During a press conference in advance of this week’s Memorial at Muirfield Village Golf Club, tournament host Jack Nicklaus seemed to downplay the historical value of regular PGA Tour events.
When asked to comment on Tiger Woods potentially matching Sam Snead’s record 82 PGA Tour titles, Nicklaus said, “Oh, Snead’s wins. That’s not important to me. Might be to him, I don’t know.”
Nicklaus also took a shot at the Tour for the way it designates and counts official titles.
“I don’t know how you add up tournaments anymore. Every time I go someplace, ‘winner of 113 tournaments, winner of 110 tournaments,’ I don’t know how many I won,” said Nicklaus, who is credited with 73 career PGA Tour wins, third behind only Woods and Snead.
“Depends on how many the Tour is taking away or giving me. They changed their mind every year about what they’re going to count. So I don’t know what’s what.
“No one in the world could know how many tournaments Sam Snead won.
“So I don’t know. I mean, Tiger, on regular tournaments, Tiger is probably the winningest player there ever was. And he’s probably won a higher percentage of tournaments than anybody that ever played.
“But I never — of course I’ve always measured my life differently. I never measured it on Tour wins. I measured it on major wins.”
Nicklaus went on to say that majors are different because the venues and players are more historical, allowing generational comparisons.
“I learned that as a kid — the first time that I ever really sort of thought about the game of golf and winning tournaments was 1953. I was 13 years old. And I remember Hogan winning at Oakmont. And he had won at the Masters. And first time — not that it meant much, but I started thinking about that. And of course he wins at Carnoustie, and he can’t get back to playing in the PGA. I thought that was pretty special,” continued Nicklaus.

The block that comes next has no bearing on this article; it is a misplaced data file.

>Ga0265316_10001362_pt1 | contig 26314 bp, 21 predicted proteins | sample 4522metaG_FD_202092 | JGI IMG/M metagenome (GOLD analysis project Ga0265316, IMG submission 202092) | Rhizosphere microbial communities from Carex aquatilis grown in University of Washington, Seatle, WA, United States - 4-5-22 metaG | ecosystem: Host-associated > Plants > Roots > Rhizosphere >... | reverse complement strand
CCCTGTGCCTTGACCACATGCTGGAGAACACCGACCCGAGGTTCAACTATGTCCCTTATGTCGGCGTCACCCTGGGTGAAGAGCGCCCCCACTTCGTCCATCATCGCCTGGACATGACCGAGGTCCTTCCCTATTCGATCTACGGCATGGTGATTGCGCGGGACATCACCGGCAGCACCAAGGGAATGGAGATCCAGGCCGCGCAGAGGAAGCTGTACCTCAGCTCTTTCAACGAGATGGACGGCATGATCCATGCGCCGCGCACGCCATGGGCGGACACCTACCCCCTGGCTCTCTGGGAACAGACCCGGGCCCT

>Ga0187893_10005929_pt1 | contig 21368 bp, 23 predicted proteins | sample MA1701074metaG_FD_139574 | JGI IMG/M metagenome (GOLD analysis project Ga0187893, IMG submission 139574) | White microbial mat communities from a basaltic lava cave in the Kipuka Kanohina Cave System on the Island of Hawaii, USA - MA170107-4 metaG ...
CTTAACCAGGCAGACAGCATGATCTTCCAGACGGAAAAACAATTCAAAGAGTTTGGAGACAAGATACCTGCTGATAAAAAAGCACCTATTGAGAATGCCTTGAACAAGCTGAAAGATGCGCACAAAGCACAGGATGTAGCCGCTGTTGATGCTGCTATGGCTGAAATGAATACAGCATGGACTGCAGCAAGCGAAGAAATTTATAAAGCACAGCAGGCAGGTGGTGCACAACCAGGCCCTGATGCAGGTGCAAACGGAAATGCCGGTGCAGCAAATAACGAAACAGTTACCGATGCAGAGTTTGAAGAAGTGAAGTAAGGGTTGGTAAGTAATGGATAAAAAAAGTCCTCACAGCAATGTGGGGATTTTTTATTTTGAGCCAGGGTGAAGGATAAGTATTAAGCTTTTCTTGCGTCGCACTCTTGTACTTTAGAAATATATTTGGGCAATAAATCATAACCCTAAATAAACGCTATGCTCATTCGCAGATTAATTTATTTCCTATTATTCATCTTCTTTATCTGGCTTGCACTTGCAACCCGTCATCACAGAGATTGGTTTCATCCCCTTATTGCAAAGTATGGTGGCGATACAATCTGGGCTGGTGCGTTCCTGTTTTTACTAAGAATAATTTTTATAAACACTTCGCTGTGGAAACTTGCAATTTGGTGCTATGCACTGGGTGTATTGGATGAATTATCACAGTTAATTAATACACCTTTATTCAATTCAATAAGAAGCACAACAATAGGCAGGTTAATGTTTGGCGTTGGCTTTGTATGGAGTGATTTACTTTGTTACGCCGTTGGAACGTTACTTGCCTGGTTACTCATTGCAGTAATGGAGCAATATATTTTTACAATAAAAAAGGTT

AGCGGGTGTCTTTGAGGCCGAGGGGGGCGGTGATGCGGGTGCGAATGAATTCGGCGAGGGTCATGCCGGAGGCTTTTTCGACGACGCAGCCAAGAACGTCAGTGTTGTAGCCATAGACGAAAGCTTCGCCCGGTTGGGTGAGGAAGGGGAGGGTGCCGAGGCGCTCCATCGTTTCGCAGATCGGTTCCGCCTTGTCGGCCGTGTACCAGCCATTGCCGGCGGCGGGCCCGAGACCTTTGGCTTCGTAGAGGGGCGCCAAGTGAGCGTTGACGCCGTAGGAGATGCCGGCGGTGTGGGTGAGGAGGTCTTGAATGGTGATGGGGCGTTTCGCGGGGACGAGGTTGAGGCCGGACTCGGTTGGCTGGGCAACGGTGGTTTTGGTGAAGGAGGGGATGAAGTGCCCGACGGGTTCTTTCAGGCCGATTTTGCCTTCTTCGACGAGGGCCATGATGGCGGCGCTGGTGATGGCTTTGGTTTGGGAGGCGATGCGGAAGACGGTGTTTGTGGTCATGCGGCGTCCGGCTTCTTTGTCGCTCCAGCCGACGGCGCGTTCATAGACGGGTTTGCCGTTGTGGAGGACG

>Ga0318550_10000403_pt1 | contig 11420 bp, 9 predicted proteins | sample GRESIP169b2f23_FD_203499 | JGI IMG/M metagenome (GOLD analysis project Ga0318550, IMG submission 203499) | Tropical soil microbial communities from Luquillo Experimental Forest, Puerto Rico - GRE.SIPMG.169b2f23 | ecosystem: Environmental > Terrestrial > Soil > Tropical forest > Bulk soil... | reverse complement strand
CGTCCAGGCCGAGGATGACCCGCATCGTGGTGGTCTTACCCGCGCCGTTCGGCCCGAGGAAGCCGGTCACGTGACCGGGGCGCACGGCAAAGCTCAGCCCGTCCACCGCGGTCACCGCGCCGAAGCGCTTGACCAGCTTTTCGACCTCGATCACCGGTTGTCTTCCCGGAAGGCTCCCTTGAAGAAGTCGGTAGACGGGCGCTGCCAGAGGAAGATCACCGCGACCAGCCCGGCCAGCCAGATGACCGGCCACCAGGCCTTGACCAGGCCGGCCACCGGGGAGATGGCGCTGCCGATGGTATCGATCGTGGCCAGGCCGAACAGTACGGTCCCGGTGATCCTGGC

“And I played my first USGA event that year after that. And I played the USGA juniors. And I loved the way the course was set up at Southern Hills. And Joe Dye set the golf course up. And I just love what they did. I loved when I played in the Amateur a couple of years later, I love the way the majors were set up.
“Then I played at Augusta. Then I got to play the British Amateur and the British Open. And I always liked that type of setup. That to me was some of the most important things. And of course I grew up Scioto, which is where Jones won. And Jones won in ’26 there. And all I heard all my life was Jones, Jones, Jones, as I was growing up.
“So major championships to me was what I always felt were the most important tournaments. And it’s something that’s — they’re the only ones you can compare back and forth – year or year, I think.”
Nicklaus closed with one final assignment for the media: “Would 82 be a major achievement? Absolutely. No question about that.
“But you ask Tiger, which he would rather win, 82 or 18, I think you might get a different answer.”